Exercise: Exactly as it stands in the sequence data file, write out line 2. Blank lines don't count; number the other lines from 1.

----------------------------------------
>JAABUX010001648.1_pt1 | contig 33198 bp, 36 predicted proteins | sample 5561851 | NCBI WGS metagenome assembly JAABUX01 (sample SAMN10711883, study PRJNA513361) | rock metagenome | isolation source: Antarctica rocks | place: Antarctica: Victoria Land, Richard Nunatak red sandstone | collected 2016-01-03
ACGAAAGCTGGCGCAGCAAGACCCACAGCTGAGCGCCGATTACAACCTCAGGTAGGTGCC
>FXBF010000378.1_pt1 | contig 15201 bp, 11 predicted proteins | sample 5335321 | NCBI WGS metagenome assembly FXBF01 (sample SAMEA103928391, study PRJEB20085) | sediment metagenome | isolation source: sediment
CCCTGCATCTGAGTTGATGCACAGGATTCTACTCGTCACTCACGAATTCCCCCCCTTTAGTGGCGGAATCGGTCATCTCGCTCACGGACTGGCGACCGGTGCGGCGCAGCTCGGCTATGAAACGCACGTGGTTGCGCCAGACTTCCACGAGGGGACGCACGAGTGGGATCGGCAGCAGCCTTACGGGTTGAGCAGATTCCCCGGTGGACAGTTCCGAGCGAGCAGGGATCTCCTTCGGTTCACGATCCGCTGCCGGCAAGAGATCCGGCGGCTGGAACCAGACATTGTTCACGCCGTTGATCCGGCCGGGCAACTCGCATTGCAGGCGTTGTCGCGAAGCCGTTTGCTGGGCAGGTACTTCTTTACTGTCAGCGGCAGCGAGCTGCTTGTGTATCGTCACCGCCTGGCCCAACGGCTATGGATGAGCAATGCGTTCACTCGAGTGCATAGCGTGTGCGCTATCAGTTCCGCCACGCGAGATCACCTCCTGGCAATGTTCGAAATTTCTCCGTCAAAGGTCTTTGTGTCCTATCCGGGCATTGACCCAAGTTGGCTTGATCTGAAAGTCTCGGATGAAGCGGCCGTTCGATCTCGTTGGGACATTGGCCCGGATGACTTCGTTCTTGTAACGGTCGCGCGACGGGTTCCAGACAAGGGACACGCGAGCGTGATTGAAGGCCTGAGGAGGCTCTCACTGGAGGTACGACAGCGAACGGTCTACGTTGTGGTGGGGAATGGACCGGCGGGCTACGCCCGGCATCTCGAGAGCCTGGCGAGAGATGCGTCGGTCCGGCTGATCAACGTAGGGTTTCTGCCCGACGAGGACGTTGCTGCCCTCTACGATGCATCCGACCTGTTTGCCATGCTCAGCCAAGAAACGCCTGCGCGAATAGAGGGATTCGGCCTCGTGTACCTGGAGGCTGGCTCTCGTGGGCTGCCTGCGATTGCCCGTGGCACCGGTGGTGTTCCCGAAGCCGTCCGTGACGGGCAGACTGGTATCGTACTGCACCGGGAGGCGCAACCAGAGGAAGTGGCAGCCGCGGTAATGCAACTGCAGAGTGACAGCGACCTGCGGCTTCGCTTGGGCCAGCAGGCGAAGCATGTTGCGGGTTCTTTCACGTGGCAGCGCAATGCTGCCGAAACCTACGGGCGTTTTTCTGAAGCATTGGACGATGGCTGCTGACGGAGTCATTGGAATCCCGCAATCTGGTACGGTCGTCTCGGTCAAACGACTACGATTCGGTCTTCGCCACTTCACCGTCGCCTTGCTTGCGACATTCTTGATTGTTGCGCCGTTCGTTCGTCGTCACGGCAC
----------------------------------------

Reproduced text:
ACGAAAGCTGGCGCAGCAAGACCCACAGCTGAGCGCCGATTACAACCTCAGGTAGGTGCC